It was an action packed protest. Gates slammed in protestors’ faces, the arrival of five police officers, allegations that children demonstrators were urinating in public and not a single response from the target – WBAL-TV.
Baltimoreans United in Leadership Development or BUILD organization’s July 28 protest against the media’s coverage of the mayor’s race was far from dull.
Roughly 50 pastors and young children assembled on TV Hill under the blazing heat to encourage news outlets to cover more of the mayoral candidates’ positions on youth and education. “We’re very upset that the media is ignoring many of the issues we care about,” said BUILD co-chair Andrew Foster Connors of Brown Memorial Park Avenue Presbyterian Church. “All we’ve heard about is property taxes. While we know that can be improved, there are many other issues.”
He says the property taxes issue has “ignored a deeper conversation about our city.
“We need $2.8 billion for school reconstruction, we need our children to have summer employment, rec centers and after school programs and the city has focused resources on downtown and not neighborhoods.”
He speculates property taxes became a central issue in the race because a candidate forwarded a press release about their property tax plan and a media outlet reprinted it.
“The media is letting the candidates pick what they think the public cares about. And they don’t dig deeper,” Connors said.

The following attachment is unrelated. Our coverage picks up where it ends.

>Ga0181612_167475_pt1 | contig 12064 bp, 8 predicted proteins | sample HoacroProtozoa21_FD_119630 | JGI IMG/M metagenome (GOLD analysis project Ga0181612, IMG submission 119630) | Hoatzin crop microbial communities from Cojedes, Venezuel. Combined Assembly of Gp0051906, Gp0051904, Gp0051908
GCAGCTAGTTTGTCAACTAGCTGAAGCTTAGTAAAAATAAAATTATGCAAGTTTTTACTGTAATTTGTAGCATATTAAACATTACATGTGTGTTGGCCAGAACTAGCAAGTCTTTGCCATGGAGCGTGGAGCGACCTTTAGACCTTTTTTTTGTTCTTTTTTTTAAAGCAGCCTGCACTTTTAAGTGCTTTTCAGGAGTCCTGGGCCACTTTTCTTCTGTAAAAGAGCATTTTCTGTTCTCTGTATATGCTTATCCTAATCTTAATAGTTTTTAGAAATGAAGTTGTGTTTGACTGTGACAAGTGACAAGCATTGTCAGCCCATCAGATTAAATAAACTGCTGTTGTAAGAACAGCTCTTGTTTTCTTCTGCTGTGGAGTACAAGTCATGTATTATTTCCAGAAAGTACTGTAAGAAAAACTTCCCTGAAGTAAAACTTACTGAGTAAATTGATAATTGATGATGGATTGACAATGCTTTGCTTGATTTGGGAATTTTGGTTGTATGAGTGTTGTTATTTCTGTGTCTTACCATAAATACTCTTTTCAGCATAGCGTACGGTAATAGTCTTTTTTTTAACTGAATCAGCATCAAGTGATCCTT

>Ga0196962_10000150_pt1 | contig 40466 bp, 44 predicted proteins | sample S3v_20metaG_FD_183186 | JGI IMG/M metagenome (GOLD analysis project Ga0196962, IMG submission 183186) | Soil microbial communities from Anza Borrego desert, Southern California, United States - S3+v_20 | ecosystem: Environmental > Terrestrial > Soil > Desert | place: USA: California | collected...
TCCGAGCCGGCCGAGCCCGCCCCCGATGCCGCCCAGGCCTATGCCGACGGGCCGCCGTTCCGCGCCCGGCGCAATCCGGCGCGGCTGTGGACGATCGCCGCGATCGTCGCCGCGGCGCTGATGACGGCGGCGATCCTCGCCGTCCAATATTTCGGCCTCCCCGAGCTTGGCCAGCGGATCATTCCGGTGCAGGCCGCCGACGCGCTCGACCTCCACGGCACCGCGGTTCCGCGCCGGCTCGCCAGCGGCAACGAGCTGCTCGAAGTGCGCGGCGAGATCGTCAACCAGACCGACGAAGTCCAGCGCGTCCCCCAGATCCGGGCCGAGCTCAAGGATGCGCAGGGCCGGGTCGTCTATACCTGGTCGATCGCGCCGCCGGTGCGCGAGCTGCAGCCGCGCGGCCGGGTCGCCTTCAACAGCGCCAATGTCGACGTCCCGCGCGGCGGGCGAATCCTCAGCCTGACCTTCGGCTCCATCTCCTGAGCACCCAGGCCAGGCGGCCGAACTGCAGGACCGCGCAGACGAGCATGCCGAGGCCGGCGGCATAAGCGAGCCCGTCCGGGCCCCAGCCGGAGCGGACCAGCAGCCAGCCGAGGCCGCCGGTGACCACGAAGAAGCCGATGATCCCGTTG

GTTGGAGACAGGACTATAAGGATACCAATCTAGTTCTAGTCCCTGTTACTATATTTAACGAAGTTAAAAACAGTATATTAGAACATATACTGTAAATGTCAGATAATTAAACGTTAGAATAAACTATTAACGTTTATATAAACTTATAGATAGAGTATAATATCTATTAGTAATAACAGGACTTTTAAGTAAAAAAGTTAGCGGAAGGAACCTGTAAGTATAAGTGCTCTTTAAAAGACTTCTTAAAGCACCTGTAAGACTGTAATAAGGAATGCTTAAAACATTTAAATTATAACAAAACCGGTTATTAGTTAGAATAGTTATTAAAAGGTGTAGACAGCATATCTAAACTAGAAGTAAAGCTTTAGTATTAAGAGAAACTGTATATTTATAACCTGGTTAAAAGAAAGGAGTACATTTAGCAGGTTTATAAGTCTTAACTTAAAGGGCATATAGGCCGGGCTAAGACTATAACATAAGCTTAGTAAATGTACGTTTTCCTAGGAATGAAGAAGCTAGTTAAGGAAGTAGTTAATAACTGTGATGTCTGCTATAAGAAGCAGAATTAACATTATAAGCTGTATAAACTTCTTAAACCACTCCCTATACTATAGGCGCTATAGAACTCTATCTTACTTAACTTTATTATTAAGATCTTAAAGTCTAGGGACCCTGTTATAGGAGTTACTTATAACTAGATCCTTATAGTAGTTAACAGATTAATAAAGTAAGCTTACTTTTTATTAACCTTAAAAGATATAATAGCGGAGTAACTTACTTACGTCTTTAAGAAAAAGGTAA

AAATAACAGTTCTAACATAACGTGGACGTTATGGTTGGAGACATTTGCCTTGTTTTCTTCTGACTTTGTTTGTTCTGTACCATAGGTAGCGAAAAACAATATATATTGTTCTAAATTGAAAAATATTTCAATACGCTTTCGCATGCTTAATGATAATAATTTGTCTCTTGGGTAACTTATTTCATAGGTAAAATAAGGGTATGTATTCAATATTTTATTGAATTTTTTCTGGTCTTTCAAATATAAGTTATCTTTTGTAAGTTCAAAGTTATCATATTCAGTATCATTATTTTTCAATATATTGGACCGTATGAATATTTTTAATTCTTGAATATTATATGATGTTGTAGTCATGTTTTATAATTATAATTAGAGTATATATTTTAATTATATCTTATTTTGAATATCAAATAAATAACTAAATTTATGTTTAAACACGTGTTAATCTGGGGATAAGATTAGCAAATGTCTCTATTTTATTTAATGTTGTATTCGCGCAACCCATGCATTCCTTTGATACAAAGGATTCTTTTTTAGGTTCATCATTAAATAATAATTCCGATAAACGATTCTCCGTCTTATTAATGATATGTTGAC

Donning blue shirts that read “For a Better Future…We vote Build,” the protestors marched towards the WBAL-TV station. Armed with a bullhorn, another BUILD co-chair Bishop Douglas Miles of Koinonia Baptist Church chanted “Raise Our City, Raise Our Youth.”
As the crowd approached the driveway, it seemed WBAL employees shut the gate before the crowd could enter. Undeterred, the throng waited until a vehicle exited the station and opening the gate, and they headed to the station’s front door.
After several minutes of the group’s knocking on the door and chanting about the media’s lack of attention to issues concerning city youth, five police cars pulled up to the scene, forcing the demonstration to end.
“Classy move,” said one pastor, while one child questioned if he were going to jail. According to a BUILD member, an officer said WBAL called 911 alleging the children protesting were urinating in their yard.
Offended, Miles called and left a voice message for Police Commissioner Frederick Bealefeld to stress that the children had not engaged in any indecent public acts.
Mayoral hopeful Otis Rolley arrived just prior to the protests’ end. “When I heard about this, I had to come because the public hasn’t heard about the issues,” he said. “I feel like the more attention I bring to the issues, I believe I will be victorious because no one else is talking about this. It isn’t just about property tax that’s why my property tax plan came after the reforming government and reforming schools,” he said.
One of the protestors, the Rev. Dellyne Hinton, pastor of Sharp Street Memorial UMC, said the mayor’s race isn’t catching the attention of residents. “People aren’t interested in this race. We need to do something about enthusiasm to get people to come out and vote,” she said. “Only 51 percent of residents in the city are property owners … but children affect the entire city.”
She said the next mayor must be dedicated to the issue. “It’s a shame we have to close schools because there is no air conditioning.”
BUILD leaders took to city hall with the same message July 5 and vow to demonstrate in front of other media outlets in the near future.